How birds reflect the Iranian spirit and dream
Birds becoming words
20 May 2010
■ Ann De Craemer
It is June 18, 2009. I’m in the back of a taxi, making a tour of the Isle of Hormuz. Sweat is trickling down my forehead. I’m looking at the glittering water of the Persian Gulf, when suddenly I ask the driver to stop. I want to see from close-by what I have just laid eyes on: a huge ‘picture’ of a bird on the beach.
It is made of cobblestones that are partly buried in the sand. The sight of the bird touches me: Iran is in turmoil after the rigged presidential election outcome, and my heart has been bleeding for a couple of days as well. I had witnessed the tremendous hope of the Iranian people before the election. During the night of June 12, I had watched the election results on a small television set in Isfahan. Waking up on June 13, I had felt both sick and furious.
Five days later, I have arrived in Bandar Abbas. Tehran is on fire and I’m watching a stone bird with spread wings, making the gesture of flying but not being able to really do so. It was such a striking symbol for what had then just happened: Iranian people were ready to fly toward a green and brighter sky, but the regime had brutally turned their feathery wings into stone.
Let’s keep drawing birds and writing words that are able to form wings and spread them
Reminiscing that bird when I was writing my book about my journey in Iran, I thought about how important a part birds play in Iranian art and literature. There is of course the Simorgh, a mysterious winged creature in Iranian mythology that has the shape of a bird. It appears as a kind of peacock with the head of a dog and the claws of a lion; sometimes however also with a human face. The Simorgh made its most famous appearance in Ferdowsi’s epic Shahnameh (Book of Kings) and Attar’s Matiq at-Tayr (Conference of the Birds), where thirty birds desire to know the great Simorgh but realize in the end that they themselves are the Simorgh – a clever word-play, as si morgh is Persian for ‘thirty birds’.
Other examples of birds in Persian culture abound. There is the morning bird in the marvelous song Morghe Sahar, who is called upon to break its cage and compose the song of freedom for mankind. In Hafez’s poetry, the nightingale declaring his love to the rose is undoubtedly one of the most powerful scenes. Birds are also a recurrent motif in Persian carpets, which brings me to a great Iranian painter who is currently living in the Netherlands: Masoud Gharibi. In his work, birds are omnipresent. Never have I seen birds that radiate so much silent melancholy as those painted by Gharibi. When I look at them, I hear them singing, and when I hear them, I can smell Iran. The powerful colors of his paintings add hope to the melancholy, making his work a very strong expression of the Iranian spirit today.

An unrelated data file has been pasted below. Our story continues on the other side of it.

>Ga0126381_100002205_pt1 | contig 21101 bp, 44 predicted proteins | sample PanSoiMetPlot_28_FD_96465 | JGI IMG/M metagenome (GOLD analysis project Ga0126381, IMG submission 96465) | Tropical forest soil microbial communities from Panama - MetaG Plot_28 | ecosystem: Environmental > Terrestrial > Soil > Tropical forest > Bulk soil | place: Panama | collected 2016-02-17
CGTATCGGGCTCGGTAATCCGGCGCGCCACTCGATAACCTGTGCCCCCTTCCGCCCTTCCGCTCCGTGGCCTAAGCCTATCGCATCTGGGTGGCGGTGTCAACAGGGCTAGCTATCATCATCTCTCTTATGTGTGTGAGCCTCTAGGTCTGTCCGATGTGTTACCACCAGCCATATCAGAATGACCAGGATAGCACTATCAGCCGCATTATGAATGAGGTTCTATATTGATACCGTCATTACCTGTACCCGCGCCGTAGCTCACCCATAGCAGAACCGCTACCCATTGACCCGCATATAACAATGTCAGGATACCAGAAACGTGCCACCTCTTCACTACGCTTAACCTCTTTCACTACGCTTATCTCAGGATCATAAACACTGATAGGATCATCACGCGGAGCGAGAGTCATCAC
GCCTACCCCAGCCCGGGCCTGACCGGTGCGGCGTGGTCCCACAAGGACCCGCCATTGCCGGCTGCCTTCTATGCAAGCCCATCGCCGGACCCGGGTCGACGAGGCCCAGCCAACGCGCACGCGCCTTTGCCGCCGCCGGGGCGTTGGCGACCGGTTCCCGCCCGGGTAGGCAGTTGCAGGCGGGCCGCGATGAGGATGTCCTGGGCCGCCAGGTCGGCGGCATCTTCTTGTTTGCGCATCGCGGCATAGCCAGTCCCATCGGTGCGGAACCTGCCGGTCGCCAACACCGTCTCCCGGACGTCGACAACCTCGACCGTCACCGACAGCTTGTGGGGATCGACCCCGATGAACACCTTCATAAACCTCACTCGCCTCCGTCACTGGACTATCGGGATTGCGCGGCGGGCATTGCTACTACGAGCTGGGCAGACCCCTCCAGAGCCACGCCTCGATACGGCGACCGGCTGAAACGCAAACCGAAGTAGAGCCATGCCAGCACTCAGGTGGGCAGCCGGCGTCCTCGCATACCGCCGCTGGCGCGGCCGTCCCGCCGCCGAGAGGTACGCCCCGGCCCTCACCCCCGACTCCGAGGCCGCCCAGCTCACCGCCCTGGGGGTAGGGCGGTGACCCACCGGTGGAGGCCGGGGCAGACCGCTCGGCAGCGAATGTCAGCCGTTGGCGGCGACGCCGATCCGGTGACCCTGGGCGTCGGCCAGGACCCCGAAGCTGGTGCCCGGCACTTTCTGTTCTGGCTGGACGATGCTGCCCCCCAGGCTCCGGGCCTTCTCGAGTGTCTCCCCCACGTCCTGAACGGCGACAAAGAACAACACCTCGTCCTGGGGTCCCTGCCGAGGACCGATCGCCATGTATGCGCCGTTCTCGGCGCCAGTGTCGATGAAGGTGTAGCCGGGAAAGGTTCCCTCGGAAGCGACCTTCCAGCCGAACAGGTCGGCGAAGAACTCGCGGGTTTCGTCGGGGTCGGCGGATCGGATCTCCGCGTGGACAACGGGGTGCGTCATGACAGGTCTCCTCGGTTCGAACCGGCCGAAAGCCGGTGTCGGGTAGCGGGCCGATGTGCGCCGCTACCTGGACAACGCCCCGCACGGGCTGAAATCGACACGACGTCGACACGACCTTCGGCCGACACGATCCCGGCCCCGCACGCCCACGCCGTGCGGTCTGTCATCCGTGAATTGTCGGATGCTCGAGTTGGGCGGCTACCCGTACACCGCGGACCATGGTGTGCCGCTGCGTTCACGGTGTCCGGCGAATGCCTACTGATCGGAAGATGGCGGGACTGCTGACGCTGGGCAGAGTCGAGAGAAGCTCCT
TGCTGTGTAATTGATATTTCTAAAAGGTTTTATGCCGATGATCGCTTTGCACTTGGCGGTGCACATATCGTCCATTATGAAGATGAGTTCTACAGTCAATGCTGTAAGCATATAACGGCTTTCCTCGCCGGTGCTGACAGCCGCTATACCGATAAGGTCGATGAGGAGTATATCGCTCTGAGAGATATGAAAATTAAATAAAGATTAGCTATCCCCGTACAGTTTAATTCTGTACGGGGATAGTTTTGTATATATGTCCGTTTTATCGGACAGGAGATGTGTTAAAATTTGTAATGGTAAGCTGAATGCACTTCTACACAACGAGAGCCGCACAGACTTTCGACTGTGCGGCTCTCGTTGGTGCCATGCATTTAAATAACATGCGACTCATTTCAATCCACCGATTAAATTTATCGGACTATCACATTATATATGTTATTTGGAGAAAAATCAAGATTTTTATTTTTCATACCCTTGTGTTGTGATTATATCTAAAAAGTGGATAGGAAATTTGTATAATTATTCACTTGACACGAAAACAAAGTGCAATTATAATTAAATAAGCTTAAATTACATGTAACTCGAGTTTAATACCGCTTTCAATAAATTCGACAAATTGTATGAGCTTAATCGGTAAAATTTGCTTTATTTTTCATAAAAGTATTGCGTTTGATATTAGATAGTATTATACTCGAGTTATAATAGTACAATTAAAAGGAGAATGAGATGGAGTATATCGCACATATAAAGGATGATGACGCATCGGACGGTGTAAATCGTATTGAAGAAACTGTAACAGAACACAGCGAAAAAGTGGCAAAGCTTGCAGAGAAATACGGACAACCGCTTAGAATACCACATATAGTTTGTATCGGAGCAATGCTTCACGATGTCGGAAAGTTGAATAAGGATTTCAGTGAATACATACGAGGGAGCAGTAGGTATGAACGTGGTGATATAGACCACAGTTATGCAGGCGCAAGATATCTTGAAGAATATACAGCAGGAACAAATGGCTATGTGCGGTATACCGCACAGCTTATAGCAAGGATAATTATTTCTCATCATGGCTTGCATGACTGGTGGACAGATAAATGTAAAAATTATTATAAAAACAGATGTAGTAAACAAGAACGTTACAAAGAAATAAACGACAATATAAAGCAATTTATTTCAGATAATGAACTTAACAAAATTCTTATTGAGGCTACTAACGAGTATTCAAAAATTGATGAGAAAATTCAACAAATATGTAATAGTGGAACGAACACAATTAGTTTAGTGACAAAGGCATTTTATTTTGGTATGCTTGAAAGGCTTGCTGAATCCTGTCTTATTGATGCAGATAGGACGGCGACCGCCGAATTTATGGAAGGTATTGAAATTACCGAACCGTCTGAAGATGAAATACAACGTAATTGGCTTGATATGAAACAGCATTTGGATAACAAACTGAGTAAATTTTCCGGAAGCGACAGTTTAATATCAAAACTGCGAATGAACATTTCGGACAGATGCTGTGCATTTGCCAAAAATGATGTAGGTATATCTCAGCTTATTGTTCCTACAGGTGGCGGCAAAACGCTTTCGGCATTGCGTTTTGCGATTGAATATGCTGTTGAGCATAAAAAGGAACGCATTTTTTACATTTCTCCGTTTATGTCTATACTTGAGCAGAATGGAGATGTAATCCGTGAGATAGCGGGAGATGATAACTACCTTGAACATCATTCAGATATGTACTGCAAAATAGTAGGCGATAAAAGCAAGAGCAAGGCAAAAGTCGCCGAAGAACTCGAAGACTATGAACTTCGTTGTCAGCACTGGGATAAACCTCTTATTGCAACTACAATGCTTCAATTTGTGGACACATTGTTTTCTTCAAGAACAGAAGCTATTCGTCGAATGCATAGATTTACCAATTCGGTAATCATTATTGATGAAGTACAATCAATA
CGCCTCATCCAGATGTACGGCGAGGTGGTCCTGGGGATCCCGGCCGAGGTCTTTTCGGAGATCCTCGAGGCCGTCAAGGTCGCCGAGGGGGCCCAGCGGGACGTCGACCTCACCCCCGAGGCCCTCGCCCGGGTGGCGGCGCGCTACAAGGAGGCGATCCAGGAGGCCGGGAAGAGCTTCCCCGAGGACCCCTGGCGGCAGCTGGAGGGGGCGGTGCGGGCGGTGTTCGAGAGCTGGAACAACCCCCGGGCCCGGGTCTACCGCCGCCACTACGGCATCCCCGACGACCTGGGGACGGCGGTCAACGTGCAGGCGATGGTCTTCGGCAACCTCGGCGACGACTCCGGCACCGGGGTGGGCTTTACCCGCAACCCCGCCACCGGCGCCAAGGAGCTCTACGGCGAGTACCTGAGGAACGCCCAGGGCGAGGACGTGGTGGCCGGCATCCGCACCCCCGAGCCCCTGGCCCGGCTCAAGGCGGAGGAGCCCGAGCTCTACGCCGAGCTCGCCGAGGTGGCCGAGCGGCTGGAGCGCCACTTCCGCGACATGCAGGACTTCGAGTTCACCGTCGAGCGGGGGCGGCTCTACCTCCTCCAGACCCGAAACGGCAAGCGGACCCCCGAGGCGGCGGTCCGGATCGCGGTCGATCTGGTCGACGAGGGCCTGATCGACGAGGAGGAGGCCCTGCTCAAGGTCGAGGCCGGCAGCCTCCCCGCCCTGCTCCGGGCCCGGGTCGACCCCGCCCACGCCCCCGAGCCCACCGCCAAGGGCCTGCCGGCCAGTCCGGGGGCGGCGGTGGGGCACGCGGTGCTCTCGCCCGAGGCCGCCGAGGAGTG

Art reflects life, so I believe it is no coincidence that birds play such a big part in Iranian culture. Look at a bird in the sky. It is free, and freedom is what Iranians have been struggling for since many centuries already. But free as a bird may be, it is also very vulnerable. For ages, people have been locking up birds in tiny cages, sometimes forcing them to talk as human beings – the thought of foreign interference in Iran immediately comes to my mind.
Iranians long to be as free as birds but are at the same time very much aware of their vulnerability, as their newly formed wings have been often cut in different periods of history, often by people at first pretending to be friendly birds, but turning out to be real birds of prey. There is such a wicked bird of prey in Samad Behrangi’s very topical children’s story Mahiye siahe kuchulu. The little black fish is swallowed by a heron and ends up in its belly, where it starts tickling the heron so that another captive tiny fish can escape as soon as the heron opens its beak. The tiny fish manages to escape and the heron drifts down into the depths of sea, but there is no sign of the little black fish. Has the bird of prey eaten the little black fish? The ending is open, but there is a subtle indication in Behrangi’s story that the fish has survived the bird. After all, isn’t grandma fish telling her story about the little black fish way down at the bottom of the sea, where her 12.000 children and grandchildren have gathered around her? The sea is what the little black fish had been looking for, and grandma fish is one of his descendants telling her family story.
In Persian calligraphy, words sometimes take on the form of birds. It is a very fitting image for what is going on in Iran today: there are millions of words desiring to spread their wings and be free forever. If Iran is freed from its dictatorial regime, I dream of a new flag with words becoming birds and birds singing liberated words. Some months ago, 18 mothers of jailed Iranian activists wrote an open letter that starts as follows: “My son placed his watercolor paints beside me. He asked me to draw him a bird. I pressed on the color gray with the brush and painted him a square with locks and metal bars. His eyes widened with wonder as he replied, “But this is a prison…Don’t you know how to draw a bird?” A bird image also ends their letter: “May the imprisoned bird live on and witness the blessed day when the world is no longer a cage.”
We don’t know when this will happen in Iran, but let’s keep drawing birds and writing words that are able to form wings and spread them. I’m sure that one day, the stones on the beach of Hormuz will magically disappear and that big bird will start flying all over Iran.
کلیدواژه ها: Ann De Craemer, birds | Print | نشر مطلب